STOP #01

2022 Candlelight Tour Neighborhood History

The location for Candlelight Tour 2022 is in the College Heights sections of Fredericksburg. This is a new locality for tour-goers and Historic Fredericksburg Foundation, Inc. The early history of this location can be traced to an 1816 subdivision called Byram Hills. Originally owned by John Thornton, the 15 large lots passed through many owners. Byram Hills encompassed nearly all of today’s University of Mary Washington’s main campus and more than half of College Heights, proper.

By the late 1800s, this neighborhood became part of the Fredericksburg Development Company. The FDC was chartered in 1890 and was comprised of a group of local and New York investors that acquired approximately 1,500 acres in and around Fredericksburg. It was their intent to bring “more than 50 factories to Fredericksburg by 1895, and double the population.” (1) Instead, the FDC was bankrupt by 1893.

College Heights is located on a plateau that was outside Fredericksburg city limits until 1955. The once rural landscape was a popular hiking and picnic destination. In 1891, streets and lots were laid out with College Avenue (at that time called Avenue C) a dirt road. With the opening of the State Normal and Industrial School for Women in 1911, the neighborhood streets saw improvement. The 1920s saw the construction of homes in College Heights that were affordable to middle-class families. These homes reflected the increased popularity of the automobile with garages included in the construction. By 1928, the population of this area supported the construction of the College Height Elementary and High School. Growth in College Heights diminished during the Depression, but there was rapid development between the 1940s and the 1970s. A new post office was opened in 1941 in the 1600 block of College Avenue. A new water tank was constructed on Powhatan Street to replace the old water tank that could no longer support the College Heights community. By 1949, there was a bus route that connected this area to Fredericksburg. A community swimming pool was constructed in 1958. Since 1961, the residents of College Heights have been battling mixed-use zoning ordinances. The residents of College Heights want this area to remain residential and there have been on-going issues with businesses on Route 1, the University of Mary Washington, and the Catholic Diocese of Arlington. (2)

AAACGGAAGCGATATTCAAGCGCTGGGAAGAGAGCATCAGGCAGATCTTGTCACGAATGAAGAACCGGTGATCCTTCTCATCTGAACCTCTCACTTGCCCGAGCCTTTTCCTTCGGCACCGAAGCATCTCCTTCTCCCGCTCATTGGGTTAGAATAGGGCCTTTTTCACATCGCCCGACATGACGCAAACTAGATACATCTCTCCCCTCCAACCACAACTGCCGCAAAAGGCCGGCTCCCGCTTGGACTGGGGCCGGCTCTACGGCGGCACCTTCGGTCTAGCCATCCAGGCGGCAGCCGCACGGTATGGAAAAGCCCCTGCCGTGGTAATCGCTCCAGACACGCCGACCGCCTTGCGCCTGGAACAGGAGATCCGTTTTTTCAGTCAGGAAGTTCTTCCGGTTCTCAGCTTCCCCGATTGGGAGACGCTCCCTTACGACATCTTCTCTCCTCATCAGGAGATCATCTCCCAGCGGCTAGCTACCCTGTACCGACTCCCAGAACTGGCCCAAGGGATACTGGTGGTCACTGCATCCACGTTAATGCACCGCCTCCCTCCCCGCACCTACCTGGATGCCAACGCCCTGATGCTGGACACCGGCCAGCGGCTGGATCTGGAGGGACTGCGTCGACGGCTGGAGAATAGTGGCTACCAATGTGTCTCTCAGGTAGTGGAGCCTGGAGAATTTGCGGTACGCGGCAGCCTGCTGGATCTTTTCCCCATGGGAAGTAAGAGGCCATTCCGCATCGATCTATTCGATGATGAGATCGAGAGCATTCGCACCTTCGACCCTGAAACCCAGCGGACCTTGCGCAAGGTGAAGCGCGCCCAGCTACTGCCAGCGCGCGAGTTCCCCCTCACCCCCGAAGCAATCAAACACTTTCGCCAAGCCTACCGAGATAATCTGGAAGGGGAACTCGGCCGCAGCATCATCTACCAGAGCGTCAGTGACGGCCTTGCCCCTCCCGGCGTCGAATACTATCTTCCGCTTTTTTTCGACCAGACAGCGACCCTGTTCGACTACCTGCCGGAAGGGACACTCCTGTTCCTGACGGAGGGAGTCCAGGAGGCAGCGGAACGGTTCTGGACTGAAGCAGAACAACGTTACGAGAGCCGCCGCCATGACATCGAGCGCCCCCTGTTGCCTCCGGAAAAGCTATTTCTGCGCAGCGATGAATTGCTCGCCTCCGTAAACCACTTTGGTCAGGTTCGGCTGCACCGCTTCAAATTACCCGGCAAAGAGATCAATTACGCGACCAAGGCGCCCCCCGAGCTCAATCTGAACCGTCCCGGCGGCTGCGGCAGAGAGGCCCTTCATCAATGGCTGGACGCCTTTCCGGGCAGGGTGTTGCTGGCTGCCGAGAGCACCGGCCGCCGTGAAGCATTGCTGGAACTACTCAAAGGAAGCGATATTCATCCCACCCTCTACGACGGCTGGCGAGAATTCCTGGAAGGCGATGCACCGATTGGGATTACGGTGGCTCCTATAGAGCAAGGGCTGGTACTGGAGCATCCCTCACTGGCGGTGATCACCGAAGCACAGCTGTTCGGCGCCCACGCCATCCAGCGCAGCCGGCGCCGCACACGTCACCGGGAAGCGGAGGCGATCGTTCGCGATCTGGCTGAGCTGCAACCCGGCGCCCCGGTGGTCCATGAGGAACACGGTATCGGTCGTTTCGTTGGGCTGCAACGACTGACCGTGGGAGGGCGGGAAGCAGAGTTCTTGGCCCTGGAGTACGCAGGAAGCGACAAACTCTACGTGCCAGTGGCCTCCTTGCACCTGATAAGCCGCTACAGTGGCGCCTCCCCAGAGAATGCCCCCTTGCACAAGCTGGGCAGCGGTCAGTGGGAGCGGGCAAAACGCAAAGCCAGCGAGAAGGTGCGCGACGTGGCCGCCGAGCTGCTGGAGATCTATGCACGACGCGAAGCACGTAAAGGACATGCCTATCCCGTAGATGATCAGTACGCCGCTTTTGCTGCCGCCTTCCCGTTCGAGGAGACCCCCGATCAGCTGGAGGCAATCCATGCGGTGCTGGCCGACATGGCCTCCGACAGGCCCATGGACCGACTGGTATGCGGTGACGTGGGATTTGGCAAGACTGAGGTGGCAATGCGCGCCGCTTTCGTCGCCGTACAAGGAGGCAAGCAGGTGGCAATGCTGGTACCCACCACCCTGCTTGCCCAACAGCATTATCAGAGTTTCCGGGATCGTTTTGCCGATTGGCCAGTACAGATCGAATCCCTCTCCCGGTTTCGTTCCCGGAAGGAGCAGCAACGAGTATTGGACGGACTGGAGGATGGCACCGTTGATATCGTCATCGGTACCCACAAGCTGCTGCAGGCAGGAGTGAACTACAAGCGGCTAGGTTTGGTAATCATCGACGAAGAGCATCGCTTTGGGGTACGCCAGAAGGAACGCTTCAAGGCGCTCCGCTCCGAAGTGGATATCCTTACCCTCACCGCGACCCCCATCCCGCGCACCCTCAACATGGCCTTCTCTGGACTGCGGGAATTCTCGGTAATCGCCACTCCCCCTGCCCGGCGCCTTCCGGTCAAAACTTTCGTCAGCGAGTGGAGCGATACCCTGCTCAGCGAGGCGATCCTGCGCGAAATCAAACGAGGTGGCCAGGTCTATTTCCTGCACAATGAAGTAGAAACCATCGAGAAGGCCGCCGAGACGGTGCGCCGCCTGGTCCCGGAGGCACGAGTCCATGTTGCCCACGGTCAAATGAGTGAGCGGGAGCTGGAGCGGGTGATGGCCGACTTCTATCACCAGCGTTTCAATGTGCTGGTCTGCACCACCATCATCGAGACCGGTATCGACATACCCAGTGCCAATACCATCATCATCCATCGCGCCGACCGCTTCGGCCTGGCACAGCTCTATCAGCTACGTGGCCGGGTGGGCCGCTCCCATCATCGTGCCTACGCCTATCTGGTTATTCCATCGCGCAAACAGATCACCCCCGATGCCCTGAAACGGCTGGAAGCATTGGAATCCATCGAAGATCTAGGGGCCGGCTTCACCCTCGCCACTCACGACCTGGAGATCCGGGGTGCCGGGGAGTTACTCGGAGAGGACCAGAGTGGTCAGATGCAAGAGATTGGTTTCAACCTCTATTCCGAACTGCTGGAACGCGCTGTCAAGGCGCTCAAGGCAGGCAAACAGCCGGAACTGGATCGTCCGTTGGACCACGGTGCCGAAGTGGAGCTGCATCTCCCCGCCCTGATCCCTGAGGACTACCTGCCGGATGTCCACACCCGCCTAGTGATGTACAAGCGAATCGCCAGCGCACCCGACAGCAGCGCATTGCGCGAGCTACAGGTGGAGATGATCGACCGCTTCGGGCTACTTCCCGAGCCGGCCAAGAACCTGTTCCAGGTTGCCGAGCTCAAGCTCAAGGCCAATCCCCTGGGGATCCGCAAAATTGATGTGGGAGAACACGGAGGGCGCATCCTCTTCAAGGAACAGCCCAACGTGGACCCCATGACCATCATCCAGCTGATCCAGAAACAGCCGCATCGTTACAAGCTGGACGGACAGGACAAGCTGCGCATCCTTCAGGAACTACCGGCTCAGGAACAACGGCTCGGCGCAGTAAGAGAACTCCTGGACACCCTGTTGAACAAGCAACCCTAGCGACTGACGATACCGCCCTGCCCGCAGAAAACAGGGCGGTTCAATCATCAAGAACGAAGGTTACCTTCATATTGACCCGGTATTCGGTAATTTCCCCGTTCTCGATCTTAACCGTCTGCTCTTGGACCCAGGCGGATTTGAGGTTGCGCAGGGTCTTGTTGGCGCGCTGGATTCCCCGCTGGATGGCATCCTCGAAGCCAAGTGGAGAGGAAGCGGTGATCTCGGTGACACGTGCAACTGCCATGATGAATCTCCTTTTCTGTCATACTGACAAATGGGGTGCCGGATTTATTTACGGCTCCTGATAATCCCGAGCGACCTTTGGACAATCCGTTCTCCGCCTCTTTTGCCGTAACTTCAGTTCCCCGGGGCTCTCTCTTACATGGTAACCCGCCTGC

1. Corey Crompton, “As it is Today: A Series on our Architectural Heritage,” Front Porch, (Fredericksburg, Virginia), Nov 1997; “Fredericksburg Development Company,” vertical file, Virginiana Room, Central Rappahannock Regional Library.

2. Kimberly Packett, “Cultural Resource Survey of College Heights in Fredericksburg, Virginia,” Historic Preservation Capstone Projects, Paper 14, (Master’s thesis. Roger Williams University, 2016),  pp. 9-18; : accessed 10 Jan 2022.

Each of the properties on this year’s tour, in its own, unique way, promotes HFFI’s mission of “working to preserve, protect, and revitalize the distinctive historic environment and cultural resources of the Fredericksburg area.” In the 1950s, a nationwide preservation movement began work to preserve historic areas. The local Fredericksburg League of Women Voters began work on the creation of a Fredericksburg historic district. In 1955, “a group of local citizens alarmed by the destruction of several architectural and historical landmarks in the city” created the Historic Fredericksburg Foundation. [For more information on the creation of HFFI and the Candlelight Tour, please read (purchase) Homes for the Holidays: Historic Fredericksburg’s Candlelight Tradition.]


2022 Walking Tour Credits:  Thank you to Sue Stone, Bill Shorter, Helen Ross, Danae Peckler, and Prof. Michael Spencer.

Sponsored by:

Terrie & David James